These statements alone are sufficient to state that the alt-right has revolutionary inclinations and wants to see the true rebellion against contemporary America and its decaying political class. Indeed, Bannon would repeat the words of Ernst Jünger, who wished for “a day when this mob would be annihilated by chlorine so that the process of its self-destruction would at least be deprived of the odour of rotting”.
It does not mean that the alt-right ideas have only negative character. A positive programme can also be sketched, based on what the leaders of the movement say.
Bannon defines himself as a conservatist and “economic nationalist” opposed to Austrian economic school and objectivism of Ayn Rand. Although he is a free-market capitalist, he thinks that America is “more than economy” and that is why he lists Pius XI’s Quadragessimo Anno of 1931 – with its rule of subsidiary – as an inspiration (Bannon is a practising Catholic, regularly attending Trent Masses).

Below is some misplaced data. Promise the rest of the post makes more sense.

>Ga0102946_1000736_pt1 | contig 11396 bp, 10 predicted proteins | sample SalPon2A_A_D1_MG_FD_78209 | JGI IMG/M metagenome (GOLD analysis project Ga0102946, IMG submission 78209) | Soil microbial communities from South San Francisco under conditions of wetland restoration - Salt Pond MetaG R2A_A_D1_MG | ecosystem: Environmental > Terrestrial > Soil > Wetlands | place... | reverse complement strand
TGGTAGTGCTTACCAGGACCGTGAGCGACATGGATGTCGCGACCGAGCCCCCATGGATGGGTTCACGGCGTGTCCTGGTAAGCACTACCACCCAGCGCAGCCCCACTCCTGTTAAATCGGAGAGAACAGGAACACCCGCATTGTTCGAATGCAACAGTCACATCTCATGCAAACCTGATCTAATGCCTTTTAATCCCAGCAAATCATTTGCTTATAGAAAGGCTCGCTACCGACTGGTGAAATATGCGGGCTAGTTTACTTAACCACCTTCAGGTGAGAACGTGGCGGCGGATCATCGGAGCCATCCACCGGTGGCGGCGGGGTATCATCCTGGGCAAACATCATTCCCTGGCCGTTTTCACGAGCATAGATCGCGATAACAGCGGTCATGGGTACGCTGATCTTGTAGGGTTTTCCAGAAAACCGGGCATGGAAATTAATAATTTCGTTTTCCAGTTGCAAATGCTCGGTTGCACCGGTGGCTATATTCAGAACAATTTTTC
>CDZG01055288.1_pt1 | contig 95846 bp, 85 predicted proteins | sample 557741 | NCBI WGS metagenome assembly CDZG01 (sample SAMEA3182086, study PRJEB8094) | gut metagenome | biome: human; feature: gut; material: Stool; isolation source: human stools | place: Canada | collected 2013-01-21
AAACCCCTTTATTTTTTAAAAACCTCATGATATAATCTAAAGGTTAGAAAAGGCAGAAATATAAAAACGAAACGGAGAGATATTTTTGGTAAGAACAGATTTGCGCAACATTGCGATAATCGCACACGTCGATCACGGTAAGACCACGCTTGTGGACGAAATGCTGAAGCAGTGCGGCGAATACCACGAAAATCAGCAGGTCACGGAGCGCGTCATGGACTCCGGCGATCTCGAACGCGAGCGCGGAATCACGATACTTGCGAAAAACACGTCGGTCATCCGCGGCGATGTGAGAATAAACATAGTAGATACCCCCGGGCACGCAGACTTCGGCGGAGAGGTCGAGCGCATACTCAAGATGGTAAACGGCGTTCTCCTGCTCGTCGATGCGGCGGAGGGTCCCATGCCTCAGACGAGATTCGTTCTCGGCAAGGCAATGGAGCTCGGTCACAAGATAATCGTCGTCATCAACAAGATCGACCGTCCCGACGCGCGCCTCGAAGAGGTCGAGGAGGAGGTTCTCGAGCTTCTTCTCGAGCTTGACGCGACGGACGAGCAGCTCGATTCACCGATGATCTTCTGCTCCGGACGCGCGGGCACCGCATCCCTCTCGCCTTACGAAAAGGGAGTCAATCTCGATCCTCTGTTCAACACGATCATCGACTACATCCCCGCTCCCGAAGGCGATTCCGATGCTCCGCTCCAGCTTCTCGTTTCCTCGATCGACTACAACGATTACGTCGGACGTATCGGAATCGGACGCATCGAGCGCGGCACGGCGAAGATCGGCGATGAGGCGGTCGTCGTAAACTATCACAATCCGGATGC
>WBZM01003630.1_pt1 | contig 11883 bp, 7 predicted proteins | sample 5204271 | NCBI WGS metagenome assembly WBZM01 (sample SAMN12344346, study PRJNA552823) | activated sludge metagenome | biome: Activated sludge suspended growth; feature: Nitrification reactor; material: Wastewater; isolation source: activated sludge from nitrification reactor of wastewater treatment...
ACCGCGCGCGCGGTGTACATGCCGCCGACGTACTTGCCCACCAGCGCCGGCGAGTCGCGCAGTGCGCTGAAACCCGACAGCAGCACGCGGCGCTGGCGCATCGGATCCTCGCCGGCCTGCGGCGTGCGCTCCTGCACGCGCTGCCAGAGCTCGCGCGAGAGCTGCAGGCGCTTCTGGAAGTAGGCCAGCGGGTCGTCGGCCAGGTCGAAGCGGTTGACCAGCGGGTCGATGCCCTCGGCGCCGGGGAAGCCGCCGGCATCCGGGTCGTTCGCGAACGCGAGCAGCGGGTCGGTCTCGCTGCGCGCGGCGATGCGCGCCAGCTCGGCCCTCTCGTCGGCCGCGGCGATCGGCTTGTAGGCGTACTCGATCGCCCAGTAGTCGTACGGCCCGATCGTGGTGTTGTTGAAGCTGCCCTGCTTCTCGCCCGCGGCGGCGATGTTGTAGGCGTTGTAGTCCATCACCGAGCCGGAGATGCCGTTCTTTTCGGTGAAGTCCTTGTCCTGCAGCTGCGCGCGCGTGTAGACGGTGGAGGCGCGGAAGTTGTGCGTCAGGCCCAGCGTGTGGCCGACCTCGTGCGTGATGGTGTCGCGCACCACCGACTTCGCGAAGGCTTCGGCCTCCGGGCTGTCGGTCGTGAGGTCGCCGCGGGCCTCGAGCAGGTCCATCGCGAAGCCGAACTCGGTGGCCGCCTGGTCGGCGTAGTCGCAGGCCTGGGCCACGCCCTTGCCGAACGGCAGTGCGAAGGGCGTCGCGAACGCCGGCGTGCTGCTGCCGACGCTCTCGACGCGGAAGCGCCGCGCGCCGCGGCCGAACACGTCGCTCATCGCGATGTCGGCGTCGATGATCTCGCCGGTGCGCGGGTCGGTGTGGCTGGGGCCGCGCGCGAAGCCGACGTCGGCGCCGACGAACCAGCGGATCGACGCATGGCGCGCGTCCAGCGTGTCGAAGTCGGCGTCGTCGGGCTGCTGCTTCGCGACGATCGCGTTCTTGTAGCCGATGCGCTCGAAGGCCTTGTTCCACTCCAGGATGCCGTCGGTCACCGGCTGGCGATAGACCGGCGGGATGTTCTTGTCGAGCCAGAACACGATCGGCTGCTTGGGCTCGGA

Bannon is against bail-outs, which he calls „socialism for the rich”. At the same time, he wants to increase federal income tax to 44% for individuals making over 5 million dollars a year. Also, he campaigns for a new federal infrastructural programme worth 3 trillion dollars.
In turn, Richard Spencer, President of National Policy Institute and the most prominent white supremacist in the US, sees the homeland of his dreams as a “white ethnostate”, free from any ethnic minorities. According to him, white race, the owners of the US, are being expropriated and that is why the minorities must be dealt with through “a peaceful ethnic purge”. This means forcing non-white immigrants to go back to their homelands, but also… introducing a programme of legal abortion dedicated exclusively to ethnic minorities.
The common denominator: technology in the service of ideas